Division of Infectious Diseases

#IDWeek2019: An infectious air of inclusion, knowledge, and empowerment

WangThis year, our ID division was well represented at IDWeek, with several residents and students attending (and presenting) for the first time. One of our third year Internal Medicine/Pediatrics residents interested in Infectious Diseases, Dr. Joe Wang, wrote about his experiences, published last week on Doximity. We are very proud of him and share his IDWeek recap below:


IDWeek is the seminal event for Infectious Diseases (ID) occurring annually in October. During this week-long event, current and future ID specialists from all over the world converge to share their latest research, cases, experiences, and stories of the past year. This event fosters a multinational, interdisciplinary, collaborative approach and the continued dissemination of scientific and social knowledge across the world. Perhaps more importantly, this event gives the opportunity for old friends, colleagues, and mentors/mentees to reunite and for new connections to be made.

Dr. Wang with his mentors, Dr. Marcelin (top) and Dr. Cawcutt (bottom)

This year, as a third year Internal Medicine/Pediatrics resident, I had the privilege to attend my first IDWeek in Washington D.C. and presented two scientific posters to the ID community. Let me tell you, for all the hype there was beforehand, it did not disappoint. From day one, attendees could sense an infectious air of inclusivity, knowledge, and empowerment throughout the convention center. The entire community embraced all of us first-timers and support for all of us from our home institution and well beyond was unparalleled.

The knowledge and science found at ID Week was beyond anything I had imagined. Multiple lectures on challenging cases in all areas of ID as well as novel approaches and research to clinical conundrums dotted the program. There were updates on the Ebola outbreak, flanked by updates in the world of prosthetic joint infections, HIV, diarrheal illnesses, excited discussions about the new community-acquired pneumonia guidelines — the list goes on and on. Thousands of amazing posters were presented by trainees and faculty, across multiple professions, from all reaches of the world, providing insight and innovation into every conceivable area of ID and then some.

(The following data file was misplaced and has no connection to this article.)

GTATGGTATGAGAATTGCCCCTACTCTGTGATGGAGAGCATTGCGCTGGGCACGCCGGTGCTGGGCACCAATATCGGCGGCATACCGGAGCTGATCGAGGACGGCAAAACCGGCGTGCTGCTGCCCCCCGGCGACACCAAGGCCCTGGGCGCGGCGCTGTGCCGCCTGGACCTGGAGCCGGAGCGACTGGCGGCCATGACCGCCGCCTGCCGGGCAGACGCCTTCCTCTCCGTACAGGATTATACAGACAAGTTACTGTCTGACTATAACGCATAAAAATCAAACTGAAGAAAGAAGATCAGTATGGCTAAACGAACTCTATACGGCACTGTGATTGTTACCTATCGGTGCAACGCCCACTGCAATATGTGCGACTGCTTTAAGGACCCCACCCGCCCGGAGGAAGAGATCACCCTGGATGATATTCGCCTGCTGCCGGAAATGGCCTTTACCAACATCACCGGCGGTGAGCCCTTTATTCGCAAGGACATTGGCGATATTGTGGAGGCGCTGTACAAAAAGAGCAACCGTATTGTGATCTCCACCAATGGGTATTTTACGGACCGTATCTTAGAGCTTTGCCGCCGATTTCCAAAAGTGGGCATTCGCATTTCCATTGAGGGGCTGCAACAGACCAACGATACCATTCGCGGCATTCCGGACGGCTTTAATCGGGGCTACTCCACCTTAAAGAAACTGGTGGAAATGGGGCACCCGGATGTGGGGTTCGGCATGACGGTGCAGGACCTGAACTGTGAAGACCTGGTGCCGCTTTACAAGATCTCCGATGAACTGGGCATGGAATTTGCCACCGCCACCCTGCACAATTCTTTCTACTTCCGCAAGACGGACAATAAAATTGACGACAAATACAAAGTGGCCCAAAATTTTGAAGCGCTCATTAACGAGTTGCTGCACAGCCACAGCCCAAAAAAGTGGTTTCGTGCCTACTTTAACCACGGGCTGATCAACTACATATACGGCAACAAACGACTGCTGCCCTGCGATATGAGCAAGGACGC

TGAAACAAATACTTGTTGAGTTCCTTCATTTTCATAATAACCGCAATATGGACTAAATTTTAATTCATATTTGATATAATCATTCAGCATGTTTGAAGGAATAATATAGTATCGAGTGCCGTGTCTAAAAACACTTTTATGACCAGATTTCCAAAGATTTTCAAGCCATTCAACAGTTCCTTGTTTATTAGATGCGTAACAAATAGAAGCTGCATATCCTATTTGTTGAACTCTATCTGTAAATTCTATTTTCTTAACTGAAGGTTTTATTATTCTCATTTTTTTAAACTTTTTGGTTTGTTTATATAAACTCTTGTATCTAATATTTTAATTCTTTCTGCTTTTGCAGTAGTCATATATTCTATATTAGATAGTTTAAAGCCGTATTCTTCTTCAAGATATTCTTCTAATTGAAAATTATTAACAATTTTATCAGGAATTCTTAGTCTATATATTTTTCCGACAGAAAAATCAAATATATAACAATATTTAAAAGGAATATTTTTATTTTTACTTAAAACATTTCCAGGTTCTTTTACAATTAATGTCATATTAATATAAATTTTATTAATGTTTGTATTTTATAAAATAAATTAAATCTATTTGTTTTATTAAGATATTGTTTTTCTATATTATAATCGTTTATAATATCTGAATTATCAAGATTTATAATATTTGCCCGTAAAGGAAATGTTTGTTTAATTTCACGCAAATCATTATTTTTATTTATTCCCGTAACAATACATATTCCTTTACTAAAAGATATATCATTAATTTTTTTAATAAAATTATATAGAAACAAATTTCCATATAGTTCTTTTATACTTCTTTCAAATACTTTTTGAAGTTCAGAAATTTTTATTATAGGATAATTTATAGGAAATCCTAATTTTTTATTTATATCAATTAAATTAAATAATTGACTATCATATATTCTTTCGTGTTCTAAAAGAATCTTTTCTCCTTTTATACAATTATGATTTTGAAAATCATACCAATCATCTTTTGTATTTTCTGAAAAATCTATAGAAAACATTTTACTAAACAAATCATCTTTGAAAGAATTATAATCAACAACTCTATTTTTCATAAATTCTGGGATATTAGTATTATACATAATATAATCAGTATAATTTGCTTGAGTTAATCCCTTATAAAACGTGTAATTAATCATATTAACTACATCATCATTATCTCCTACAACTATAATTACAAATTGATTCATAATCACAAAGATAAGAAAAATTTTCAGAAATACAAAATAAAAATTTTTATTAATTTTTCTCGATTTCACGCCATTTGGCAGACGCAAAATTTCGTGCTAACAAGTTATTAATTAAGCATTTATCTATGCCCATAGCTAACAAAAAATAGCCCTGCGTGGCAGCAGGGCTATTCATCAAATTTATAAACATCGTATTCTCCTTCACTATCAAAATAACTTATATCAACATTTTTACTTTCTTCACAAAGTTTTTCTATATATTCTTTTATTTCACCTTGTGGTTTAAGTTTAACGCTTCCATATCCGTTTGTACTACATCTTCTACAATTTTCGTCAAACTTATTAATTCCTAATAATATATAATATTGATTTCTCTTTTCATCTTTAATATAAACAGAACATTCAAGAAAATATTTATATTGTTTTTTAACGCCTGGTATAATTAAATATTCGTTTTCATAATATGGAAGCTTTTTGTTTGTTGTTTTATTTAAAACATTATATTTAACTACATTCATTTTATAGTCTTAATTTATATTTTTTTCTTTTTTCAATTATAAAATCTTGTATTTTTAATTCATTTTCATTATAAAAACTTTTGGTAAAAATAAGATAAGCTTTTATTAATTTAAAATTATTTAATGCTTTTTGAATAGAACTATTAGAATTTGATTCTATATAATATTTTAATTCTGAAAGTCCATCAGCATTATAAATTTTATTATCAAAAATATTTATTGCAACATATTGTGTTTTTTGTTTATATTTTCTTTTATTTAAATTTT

The convergence of a major scientific community on the capital of the United States was also not lost amidst the scientific rigor of the conference. From lectures on healthcare and career disparities in our field to infectious diseases amongst refugees (and how international travelers carry more risk for disease spread and transmission than refugees), to the importance of vaccination, particularly as we see resurgence of vaccine-preventable diseases, IDWeek made sure to rise as a singular voice against discrimination, prejudice, and inequality. With an ever-present voice in the Twitterverse, ID is taking up the mantle for change within the medical community.

Vaccines and vaccine-preventable diseases (particularly measles) have been making recent headlines, and IDWeek took up the cause without hesitation. The NIH director Dr. Francis Collins and TIME Magazine Person of the Year and computational genetics expert Dr. Pardis Sabeti opened up the meeting with a fantastic plenary on outbreaks and genomics. For anyone who thinks ID docs don’t know how to have fun, think again! Social media from that day was flooded with video clips and images of Dr. Collins (wearing a “Vaccines cause Adults” t-shirt) and Dr. Sabeti rocking out with Dr. Collins’ band the Affordable Rock & Roll Act. Later in the week, during a plenary on vaccine hesitancy, ID specialists flooded social media with a #WhyIVaccinate Twitterstorm. A “Plague Doctor” visited IDWeek to call attention to recent outbreaks of vaccine-preventable diseases. Almost 5,000 unique tweets about vaccination posted during IDWeek sent a loud and clear message that vaccines work, period.

I left IDWeek with a newfound sense of pride in the field of medicine that I plan to pursue and that has embraced me from day one. From cutting edge research into antimicrobial resistance to the fight against healthcare and career disparities, IDWeek has left this young physician in training with a stronger sense of purpose and affirmed that I have chosen the right career. IDWeek has left me eager to see what we as an ID community can bring to the table to change not only ID but also the world. I also left IDWeek with something I never thought I would have: a Twitter account (@JoeWangDO)! In the days since IDWeek, #IDTwitter has not disappointed and is something I look forward to checking up on every day. You could say I caught the “Twitter bug” at #IDWeek2019.

IDWeek is an amazing opportunity to meet your fellow ID enthusiasts and to connect with those across the nation and across the world. If you’re interested at all in ID, meet me in 2020 in Philly! From the way it looks, it’s going to be a great time!


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